Darling was Darling. Whereas Cable sounded like an academic, and Osborne more like Tory Boy, the Chancellor was what he always professes himself to be, a grown-up politician, a practical man dealing with practical problems in that earnest way of his. He had three priorities: secure the recovery; get the deficit down; secure jobs in the future. Few numbers were quoted, and he looked vulnerable when pressed on the detail of spending cuts, as well he might. "Tenacity" was the quality he brought to bear on the crisis. That rang true. Still and all, he didn't really explain why the Government has not yet reformed the banks nor why it missed the dangers developing in the great bubble. In other words, he was fairly lucky that neither Cable nor Osborne pressed him on that. The Chancellor suffered from the handicap that we have heard his shtick often, so that made his presentation predictable as well as dull. He did better, one suspects, than he had hoped, and probably better than Ed Balls might have. That was the main thing. He is a politician, after all.



As the underdog, George Osborne went in to the studio with the least to lose, and he lost it. It must have seemed a good idea at the time, the cut in national insurance paid for by cuts and efficiency savings in the public sector, but the Tory message has been badly muddied by this. The post-show Tory spinners did a no more effective job than the shadow Chancellor himself in answering the question about what comes first: cutting borrowing or cutting taxes? If those economies are really there, then is it not – as David Cameron and Osborne have been claiming for months – best to hurl the cash into the desperate cause of defending the nation's triple-AAA credit rating? In 1940, Winston Churchill didn't talk about relieving the burden of NI on the middle classes while the fate of the nation hung in the balance. So why now? Osborne had the whiff of decay about him. He sounded almost petulant in refusing to co-operate on care for the elderly. If George's problem was credibility, then a Channel 4 debate was not the answer. It was very Labour circa 1992 – not quite sorted out and not quite convincing.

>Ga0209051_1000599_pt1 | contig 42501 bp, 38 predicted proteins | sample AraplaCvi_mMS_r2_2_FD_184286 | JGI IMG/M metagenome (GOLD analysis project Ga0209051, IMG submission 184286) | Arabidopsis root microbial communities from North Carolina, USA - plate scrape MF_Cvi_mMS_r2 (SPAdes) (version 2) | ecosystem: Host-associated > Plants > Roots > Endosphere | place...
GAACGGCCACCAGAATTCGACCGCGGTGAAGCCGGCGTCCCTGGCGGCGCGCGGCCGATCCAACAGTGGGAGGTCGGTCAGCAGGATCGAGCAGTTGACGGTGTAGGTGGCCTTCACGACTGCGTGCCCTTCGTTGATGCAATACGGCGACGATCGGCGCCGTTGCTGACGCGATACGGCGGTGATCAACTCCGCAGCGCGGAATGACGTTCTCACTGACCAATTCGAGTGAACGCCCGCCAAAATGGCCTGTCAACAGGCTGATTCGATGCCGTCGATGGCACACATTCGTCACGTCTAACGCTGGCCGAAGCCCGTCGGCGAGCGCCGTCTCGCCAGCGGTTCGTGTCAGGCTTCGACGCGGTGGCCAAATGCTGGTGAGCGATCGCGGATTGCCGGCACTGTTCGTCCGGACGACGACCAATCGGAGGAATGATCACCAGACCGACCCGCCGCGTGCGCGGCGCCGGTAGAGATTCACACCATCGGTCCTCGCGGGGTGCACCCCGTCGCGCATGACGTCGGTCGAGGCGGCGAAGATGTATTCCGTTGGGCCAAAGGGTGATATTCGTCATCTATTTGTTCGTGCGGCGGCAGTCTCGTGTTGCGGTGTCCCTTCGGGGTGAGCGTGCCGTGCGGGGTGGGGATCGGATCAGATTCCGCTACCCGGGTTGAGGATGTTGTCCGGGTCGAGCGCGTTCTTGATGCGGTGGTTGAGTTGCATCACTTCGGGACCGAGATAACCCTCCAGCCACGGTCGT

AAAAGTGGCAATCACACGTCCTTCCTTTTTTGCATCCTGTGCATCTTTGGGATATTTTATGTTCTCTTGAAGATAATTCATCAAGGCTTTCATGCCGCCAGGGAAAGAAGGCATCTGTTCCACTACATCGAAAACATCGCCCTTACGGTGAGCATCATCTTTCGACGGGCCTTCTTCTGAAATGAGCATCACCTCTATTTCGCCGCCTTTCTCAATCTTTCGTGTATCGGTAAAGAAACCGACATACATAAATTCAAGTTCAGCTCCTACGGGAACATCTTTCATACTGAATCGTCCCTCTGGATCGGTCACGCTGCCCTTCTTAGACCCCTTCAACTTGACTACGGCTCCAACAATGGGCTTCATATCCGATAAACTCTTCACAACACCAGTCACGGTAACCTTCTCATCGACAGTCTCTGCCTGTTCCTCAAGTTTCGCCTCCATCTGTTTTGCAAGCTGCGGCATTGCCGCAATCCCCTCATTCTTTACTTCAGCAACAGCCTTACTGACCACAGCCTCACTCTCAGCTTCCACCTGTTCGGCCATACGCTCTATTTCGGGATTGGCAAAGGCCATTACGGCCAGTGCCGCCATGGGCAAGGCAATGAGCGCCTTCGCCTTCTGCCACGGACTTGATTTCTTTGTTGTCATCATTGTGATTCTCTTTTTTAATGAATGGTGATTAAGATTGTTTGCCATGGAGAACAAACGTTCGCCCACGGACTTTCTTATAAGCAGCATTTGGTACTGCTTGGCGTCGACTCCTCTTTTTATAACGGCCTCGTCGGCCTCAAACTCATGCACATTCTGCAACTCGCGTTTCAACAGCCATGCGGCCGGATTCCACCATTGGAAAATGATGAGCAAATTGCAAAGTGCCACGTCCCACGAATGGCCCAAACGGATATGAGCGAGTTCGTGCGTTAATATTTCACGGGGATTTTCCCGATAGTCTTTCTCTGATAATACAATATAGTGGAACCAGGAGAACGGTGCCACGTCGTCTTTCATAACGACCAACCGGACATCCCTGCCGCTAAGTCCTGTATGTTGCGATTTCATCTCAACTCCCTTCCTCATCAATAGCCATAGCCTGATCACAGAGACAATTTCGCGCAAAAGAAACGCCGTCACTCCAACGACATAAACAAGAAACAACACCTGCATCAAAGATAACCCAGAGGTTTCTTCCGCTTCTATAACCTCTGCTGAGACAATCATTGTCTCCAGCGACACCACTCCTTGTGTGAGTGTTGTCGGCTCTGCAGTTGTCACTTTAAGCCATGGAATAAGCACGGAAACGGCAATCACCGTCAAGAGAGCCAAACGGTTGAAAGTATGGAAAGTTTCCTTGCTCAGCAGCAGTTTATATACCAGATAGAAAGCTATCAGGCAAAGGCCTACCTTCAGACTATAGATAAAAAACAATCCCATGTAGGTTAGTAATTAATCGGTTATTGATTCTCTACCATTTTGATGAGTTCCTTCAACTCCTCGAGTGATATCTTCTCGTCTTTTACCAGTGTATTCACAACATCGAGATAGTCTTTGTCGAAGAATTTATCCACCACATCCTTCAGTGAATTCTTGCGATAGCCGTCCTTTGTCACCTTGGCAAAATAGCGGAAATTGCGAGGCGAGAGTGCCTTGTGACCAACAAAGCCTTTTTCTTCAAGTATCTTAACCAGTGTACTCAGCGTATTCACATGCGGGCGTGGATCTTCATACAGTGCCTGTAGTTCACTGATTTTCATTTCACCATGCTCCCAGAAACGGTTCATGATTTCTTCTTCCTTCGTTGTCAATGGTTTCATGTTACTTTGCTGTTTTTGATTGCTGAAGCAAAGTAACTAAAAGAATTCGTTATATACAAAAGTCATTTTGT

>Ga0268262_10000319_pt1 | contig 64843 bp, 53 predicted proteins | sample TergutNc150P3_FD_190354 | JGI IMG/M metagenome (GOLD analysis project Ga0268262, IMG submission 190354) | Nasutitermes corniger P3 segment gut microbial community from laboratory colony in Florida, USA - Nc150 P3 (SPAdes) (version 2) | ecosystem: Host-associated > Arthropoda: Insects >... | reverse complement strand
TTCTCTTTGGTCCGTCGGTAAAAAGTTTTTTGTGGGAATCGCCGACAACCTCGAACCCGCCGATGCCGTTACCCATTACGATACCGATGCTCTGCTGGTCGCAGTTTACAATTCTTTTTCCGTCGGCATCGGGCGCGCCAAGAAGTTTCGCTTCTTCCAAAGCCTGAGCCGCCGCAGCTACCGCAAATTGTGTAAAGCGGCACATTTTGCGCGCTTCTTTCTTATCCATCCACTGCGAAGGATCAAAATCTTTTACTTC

The cult of Cable lives. The Liberal Democrat went into this debate with the most to lose, but he none-too-gently reminded the audience that he did indeed warn about the impending crisis, the candy floss economy founded on debt and a housing bubble – and they warmly applauded him. Thus emboldened, he cleaved to Darling on economics, and to George Osborne on taxing, breaking up and castrating the "casino banks". Neither his opponents nor the chair nor the audience seemed inclined to scrutinise the weaker points in the Cable critique, though Darling did make the point that it wasn't just big bad banks that failed – it was small bad banks, such as Northern Rock and Bradford and Bingley too. It was a clever little waltz by Vince. Oddly, Cable didn't make enough of his best policy, which is to take anyone under £10,000 a year out of income tax. And it is hard to believe that a man of Mr Cable's intelligence and sensibility could come out with a line about bankers being "pin-striped Scargills". He looked slightly ill at ease knocking that one out, but that's politics.